• The latest stable release of MySQL 4.1 or greater (http://dev.mysql.com/downloads/mysql/4.1.html) The node.

The PlaceSite node is a Linksys WRT54G router (available off the shelf for about US$50 as of July 2005) whose firmware has been replaced by the PlaceSite node software, which includes:


A specific version of OpenWRT [Hack #67]

A Linux distribution designed for the WRT54G. The code is downloadable at http://www.ilesansfil.org/tiki-list_file_gallery.php?galleryId=3.

This is not the standard OpenWRT release. The WiFiDog project provides a specialized OpenWRT firmware image that must be used in order for WiFiDog, and PlaceSite, to function.



Open source captive portal software designed to let hotspot owners create splash pages, password prompts, and so on that appear when users hit their hotspots. The WiFiDog package can be found at http://old.ilesansfil.org/dist/WiFiDog.


Our modifications

They're under heavy development, but once they're stable, we'll make them available at http://placesite.com.

5.15.3. PlaceSite in Action

The modified router and server deliver location-specific content to every Wi-Fi client within range of that place's PlaceSite router.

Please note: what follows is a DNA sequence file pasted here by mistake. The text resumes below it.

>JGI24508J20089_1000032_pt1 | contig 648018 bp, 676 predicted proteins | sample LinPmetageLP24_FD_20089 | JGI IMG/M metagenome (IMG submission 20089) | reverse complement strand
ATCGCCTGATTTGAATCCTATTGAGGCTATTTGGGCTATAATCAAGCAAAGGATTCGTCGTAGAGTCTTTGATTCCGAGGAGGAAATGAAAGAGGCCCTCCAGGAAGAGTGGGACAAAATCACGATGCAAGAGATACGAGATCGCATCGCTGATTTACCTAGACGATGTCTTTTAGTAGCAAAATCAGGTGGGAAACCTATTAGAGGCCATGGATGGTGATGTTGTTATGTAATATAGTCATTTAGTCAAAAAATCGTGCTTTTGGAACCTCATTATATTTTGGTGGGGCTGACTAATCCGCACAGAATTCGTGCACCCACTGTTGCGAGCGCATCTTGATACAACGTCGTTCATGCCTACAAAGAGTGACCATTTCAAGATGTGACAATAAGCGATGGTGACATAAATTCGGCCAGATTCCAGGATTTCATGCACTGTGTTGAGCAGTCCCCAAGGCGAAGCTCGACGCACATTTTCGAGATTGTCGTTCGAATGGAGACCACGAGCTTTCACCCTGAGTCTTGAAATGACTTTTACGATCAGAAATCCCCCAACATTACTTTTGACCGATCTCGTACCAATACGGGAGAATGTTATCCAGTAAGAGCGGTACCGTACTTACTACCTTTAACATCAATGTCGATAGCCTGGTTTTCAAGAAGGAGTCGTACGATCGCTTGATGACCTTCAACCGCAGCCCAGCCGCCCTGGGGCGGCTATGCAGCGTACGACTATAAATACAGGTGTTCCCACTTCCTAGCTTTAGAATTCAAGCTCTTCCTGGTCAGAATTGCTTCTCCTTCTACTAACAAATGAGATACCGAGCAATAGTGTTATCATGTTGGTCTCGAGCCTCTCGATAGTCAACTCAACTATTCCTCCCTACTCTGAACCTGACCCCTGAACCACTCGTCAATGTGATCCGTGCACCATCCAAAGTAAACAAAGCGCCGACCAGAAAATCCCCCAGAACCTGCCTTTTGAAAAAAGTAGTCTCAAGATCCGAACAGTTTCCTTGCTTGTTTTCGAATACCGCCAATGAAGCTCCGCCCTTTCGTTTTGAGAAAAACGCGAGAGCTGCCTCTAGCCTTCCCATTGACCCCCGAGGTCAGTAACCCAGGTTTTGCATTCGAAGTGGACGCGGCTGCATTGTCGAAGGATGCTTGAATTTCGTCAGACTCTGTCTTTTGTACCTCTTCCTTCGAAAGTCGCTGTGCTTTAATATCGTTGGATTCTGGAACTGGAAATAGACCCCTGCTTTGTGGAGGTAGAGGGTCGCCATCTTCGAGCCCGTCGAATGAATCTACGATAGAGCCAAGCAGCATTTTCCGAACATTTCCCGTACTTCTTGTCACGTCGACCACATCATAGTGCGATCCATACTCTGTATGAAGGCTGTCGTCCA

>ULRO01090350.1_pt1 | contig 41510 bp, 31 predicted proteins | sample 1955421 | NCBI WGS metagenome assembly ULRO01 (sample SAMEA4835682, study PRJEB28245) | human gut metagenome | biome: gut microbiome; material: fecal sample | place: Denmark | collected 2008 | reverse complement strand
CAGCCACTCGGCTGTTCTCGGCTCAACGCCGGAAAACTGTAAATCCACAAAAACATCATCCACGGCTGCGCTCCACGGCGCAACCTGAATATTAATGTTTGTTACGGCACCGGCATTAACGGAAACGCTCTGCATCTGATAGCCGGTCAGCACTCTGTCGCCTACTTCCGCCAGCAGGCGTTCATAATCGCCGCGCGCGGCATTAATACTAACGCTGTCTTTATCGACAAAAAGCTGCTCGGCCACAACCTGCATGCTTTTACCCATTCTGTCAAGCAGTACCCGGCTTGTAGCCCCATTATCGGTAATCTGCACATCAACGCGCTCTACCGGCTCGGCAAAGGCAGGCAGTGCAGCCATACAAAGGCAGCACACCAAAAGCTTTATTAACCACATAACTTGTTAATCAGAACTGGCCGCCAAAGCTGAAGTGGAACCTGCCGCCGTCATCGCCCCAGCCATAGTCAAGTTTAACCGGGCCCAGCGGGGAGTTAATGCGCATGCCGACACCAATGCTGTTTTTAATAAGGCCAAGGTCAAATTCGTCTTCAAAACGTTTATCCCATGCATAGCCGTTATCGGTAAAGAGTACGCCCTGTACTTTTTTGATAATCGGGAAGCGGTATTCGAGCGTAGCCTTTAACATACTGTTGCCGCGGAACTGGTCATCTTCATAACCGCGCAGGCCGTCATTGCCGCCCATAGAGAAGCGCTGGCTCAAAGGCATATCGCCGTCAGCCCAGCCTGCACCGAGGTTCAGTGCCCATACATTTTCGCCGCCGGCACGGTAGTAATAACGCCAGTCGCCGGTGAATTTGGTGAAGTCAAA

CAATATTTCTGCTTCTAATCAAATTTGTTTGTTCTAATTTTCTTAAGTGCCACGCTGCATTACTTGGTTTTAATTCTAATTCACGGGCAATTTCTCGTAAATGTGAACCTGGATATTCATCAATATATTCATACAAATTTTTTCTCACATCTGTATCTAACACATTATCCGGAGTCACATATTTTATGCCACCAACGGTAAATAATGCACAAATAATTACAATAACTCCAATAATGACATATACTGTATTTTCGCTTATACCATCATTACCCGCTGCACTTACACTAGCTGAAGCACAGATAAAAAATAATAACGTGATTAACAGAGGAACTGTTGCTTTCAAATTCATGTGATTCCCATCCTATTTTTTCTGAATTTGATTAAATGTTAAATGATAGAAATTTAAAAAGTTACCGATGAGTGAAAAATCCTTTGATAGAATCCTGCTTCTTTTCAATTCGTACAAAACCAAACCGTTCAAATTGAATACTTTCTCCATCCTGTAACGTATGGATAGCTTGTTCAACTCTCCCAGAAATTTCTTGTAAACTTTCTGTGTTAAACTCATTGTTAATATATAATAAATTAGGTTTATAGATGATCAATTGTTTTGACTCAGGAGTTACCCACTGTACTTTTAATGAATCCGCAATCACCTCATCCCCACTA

When someone fires up a laptop in the place, starts a session, and opens a browser, the router informs the server of that person's presence. The server sends that place's current PlaceSite home page to the router, which transmits it to the person's browser. It's the first web page the person sees at the start of her session.

Figure 5-22 shows what this person might see in her browser.

Figure 5-22. A PlaceSite homepage as viewed by a new user

Now, the person can view message forums, create a profile, and view others' profiles. She can show and hide profile information from others on the fly, and she can specify that any piece of her information should be visible when she's present in the place but disappear when she's gone (i.e., when her Wi-Fi session in that place ends, as determined by a timeout triggered by a lack of activity). Figure 5-23 shows an example of how to reveal or hide information in a profile.

Figure 5-23. "Reveal" settings for personal information